Strengthen the 14th Amendment - Clarify Birthright Citizenship
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The United States is facing a crisis of identity which is causing huge divisions that go beyond party lines. It is affecting States, communities, families, and friends. Furthermore, this identity crisis has left our country open to abuse and ridicule by other nations and foreign citizenry. As a sovereign nation, it is imperative that we correct the basic deficiencies in our legal system which continue to allow others to manipulate our rule of law to an unfair advantage.
One of the laws of which I speak is the 14th Amendment which is commonly referred to as "birthright citizenship". While it is important to ensure that our children inherit their U.S. citizenship, this law has been interpreted in such a way that anyone can come to the U.S., give birth to a child, and return to their native country, and their newborn will have automatically been granted U.S. citizenship based on the 14th amendment along with all of the rights accorded a U.S. citizen.
The 14th Amendment was originally crafted to protect the rights of citizenship of former slaves. This makes great sense due to the gross injustices that were inflicted upon them during that period, and understanding that America was their home as well. But it is important to understand that being held captive and enslaved is a very different condition than willingly traveling across our borders whether it be as a tourist or a person who wants to build a better life. Where slavery was concerned, their rights and the rights of their children needed to be protected, especially at a time when concepts such as equality and diversity could not even be fathomed. But if we grant citizenship to a newborn of parents who willingly cross our borders and who have not yet been granted citizenship, then we have given away something extremely precious which so many people have fought and died for. In fact, we have devalued what it means to be an American citizen.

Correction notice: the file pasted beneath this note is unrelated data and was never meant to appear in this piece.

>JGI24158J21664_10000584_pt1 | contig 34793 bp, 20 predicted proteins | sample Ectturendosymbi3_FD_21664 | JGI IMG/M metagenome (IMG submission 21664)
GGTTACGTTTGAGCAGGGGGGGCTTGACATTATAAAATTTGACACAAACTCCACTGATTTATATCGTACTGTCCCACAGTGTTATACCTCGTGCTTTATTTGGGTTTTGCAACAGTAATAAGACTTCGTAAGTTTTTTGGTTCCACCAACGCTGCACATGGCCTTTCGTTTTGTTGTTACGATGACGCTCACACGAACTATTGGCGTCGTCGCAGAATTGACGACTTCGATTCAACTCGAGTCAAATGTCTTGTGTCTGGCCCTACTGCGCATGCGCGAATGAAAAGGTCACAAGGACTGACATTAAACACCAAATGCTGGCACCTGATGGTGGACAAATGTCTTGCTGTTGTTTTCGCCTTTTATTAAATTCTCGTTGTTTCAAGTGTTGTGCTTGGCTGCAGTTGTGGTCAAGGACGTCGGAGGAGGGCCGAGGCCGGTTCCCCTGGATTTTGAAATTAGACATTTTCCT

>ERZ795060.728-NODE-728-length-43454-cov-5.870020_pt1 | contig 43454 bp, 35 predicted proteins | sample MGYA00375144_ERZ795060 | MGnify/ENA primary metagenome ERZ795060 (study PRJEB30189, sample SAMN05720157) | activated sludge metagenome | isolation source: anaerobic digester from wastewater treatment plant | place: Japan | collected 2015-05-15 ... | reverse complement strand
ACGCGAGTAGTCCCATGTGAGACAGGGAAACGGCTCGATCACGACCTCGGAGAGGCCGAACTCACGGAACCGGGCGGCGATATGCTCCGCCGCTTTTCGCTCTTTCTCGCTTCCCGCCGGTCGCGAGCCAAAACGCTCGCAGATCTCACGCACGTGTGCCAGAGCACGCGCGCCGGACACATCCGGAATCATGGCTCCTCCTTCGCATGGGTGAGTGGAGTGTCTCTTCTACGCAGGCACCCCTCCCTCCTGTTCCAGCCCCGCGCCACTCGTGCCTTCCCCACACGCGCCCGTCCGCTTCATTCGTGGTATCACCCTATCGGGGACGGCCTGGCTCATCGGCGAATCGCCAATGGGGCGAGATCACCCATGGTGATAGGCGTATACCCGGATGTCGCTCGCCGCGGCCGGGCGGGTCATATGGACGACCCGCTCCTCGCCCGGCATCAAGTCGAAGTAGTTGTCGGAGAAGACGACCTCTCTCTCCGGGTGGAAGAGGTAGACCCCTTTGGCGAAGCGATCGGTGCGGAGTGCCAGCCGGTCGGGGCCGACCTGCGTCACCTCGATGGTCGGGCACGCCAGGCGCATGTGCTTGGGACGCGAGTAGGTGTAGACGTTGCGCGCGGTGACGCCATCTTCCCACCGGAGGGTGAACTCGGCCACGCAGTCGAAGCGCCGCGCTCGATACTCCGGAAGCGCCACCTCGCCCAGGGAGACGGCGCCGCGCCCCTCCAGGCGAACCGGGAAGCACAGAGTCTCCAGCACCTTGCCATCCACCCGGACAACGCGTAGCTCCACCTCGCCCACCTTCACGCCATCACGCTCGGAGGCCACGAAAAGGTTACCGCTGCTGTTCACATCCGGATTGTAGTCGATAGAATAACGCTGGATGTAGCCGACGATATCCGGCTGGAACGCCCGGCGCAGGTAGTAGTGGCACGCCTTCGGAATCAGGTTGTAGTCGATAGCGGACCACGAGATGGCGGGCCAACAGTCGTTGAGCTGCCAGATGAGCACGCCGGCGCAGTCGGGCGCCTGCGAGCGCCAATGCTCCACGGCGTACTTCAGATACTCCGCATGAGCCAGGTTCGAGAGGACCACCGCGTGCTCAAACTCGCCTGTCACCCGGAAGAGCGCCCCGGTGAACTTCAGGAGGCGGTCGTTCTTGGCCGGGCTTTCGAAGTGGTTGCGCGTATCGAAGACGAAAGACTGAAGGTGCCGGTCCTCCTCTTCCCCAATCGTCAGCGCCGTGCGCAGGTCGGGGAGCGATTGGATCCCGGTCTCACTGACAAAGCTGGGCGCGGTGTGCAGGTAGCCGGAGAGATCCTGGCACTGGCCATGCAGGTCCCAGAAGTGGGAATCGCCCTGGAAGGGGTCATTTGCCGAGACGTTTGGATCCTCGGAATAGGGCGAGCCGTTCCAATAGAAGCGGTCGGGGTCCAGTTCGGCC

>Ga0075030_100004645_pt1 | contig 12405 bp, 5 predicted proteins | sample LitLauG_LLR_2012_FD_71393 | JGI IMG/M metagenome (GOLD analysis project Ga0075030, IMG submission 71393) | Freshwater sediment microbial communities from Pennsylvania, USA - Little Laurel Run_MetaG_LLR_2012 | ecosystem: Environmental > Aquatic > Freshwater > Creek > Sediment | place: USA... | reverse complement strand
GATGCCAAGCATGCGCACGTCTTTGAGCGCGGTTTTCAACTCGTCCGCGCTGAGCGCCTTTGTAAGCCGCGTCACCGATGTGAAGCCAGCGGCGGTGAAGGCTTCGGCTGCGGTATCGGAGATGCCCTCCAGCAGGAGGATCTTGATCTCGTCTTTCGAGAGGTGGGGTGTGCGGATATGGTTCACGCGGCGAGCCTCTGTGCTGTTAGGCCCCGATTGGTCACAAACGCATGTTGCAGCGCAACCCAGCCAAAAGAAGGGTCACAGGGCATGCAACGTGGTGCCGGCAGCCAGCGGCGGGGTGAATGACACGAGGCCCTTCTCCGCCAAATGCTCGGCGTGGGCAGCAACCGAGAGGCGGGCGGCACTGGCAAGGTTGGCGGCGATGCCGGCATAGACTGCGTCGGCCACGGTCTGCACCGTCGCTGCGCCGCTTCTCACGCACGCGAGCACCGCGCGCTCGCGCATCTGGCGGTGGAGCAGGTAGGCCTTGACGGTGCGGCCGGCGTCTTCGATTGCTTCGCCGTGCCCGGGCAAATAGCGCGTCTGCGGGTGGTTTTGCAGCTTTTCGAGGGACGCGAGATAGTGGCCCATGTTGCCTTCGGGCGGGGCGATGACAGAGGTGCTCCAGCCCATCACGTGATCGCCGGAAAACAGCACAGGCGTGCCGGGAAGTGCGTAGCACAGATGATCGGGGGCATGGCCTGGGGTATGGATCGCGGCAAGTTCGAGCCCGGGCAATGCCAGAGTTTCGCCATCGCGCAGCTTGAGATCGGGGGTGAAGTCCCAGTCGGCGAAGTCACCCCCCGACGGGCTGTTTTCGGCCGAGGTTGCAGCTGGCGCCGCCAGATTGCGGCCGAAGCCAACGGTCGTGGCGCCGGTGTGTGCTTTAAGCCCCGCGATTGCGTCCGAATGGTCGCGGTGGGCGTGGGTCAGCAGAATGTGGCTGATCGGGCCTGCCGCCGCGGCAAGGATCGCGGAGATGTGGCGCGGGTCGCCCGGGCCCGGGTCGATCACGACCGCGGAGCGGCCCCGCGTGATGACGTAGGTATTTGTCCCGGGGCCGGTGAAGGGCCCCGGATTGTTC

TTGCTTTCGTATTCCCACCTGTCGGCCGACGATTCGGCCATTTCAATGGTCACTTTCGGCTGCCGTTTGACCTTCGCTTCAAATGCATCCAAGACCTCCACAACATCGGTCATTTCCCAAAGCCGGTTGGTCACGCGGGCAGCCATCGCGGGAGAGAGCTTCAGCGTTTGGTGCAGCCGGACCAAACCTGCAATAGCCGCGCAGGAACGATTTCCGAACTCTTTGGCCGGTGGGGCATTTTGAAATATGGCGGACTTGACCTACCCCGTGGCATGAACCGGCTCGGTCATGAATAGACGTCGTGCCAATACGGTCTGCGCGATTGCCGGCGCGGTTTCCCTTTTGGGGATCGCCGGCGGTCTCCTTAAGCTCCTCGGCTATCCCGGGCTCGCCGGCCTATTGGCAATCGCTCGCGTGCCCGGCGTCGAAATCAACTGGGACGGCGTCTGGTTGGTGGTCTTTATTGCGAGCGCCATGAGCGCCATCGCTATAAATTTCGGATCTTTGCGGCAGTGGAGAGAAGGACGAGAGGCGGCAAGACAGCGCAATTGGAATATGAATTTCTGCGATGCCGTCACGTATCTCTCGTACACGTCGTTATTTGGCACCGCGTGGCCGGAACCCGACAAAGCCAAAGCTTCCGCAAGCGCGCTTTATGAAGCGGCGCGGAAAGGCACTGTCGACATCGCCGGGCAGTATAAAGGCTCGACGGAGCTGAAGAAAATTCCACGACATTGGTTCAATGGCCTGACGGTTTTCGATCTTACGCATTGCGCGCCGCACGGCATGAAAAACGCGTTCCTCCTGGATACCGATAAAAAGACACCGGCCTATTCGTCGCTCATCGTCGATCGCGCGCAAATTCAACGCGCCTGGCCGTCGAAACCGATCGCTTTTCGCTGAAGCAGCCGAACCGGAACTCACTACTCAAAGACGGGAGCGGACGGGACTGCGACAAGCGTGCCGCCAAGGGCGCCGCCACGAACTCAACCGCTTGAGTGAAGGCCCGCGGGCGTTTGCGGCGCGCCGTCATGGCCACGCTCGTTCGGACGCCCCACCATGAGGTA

One might ask why there is a need to even worry about controlling citizenship, and I would ask that you step back through history to understand what the differences were between how people lived before and how they live today. If we were to step back in history, it is apparent that there were many terrible travesties of justice that occurred when America was first settled, and even as new States were admitted to the Union. But one thing should be readily apparent -- people who settled America did so without the aid of government. It was through sheer will and determination. Government programs such as welfare were not an option in those days. In fact, Welfare did not come into being until 1935. This is important to mention because there was also a fundamental shift in accountability from the individual to the government. While these are generalizations, we should be able to track the expansion of welfare type programs and the monies that are allocated to them. While it is a wonderful and heartwarming thought that we can help so many people within the U.S., it should be evident that such monies come from taxes of the working class, and that this pool of money is finite. As it is, the U.S. is already trillions of dollars in debt. One question that needs to be asked is whether or not "anchor babies" and "birth tourists" qualify for U.S. programs or other financial incentives. Additionally, for those who are not interested in America's way of life, but simply wish to have the label of U.S. citizen for their children, how will "foreign U.S. citizens" impact politics in the U.S.? And what about citizenship for the second generation?
In essence, the political, economic, and technical climate in which we live today is vastly different than that of our forefathers. While no one should ever deny anyone the ability to work toward a better life, U.S. citizenship should not be given away so flippantly. There is a legal system in place to provide a path for citizenship, and it should be applied to newborns of foreign parents who have not yet petitioned for or been granted U.S. citizenship.
I respectfully request that we work toward correcting the deficiencies which exist in the 14th Amendment to protect one of the cherished rights for heirs of both native born and naturalized U.S. citizens.
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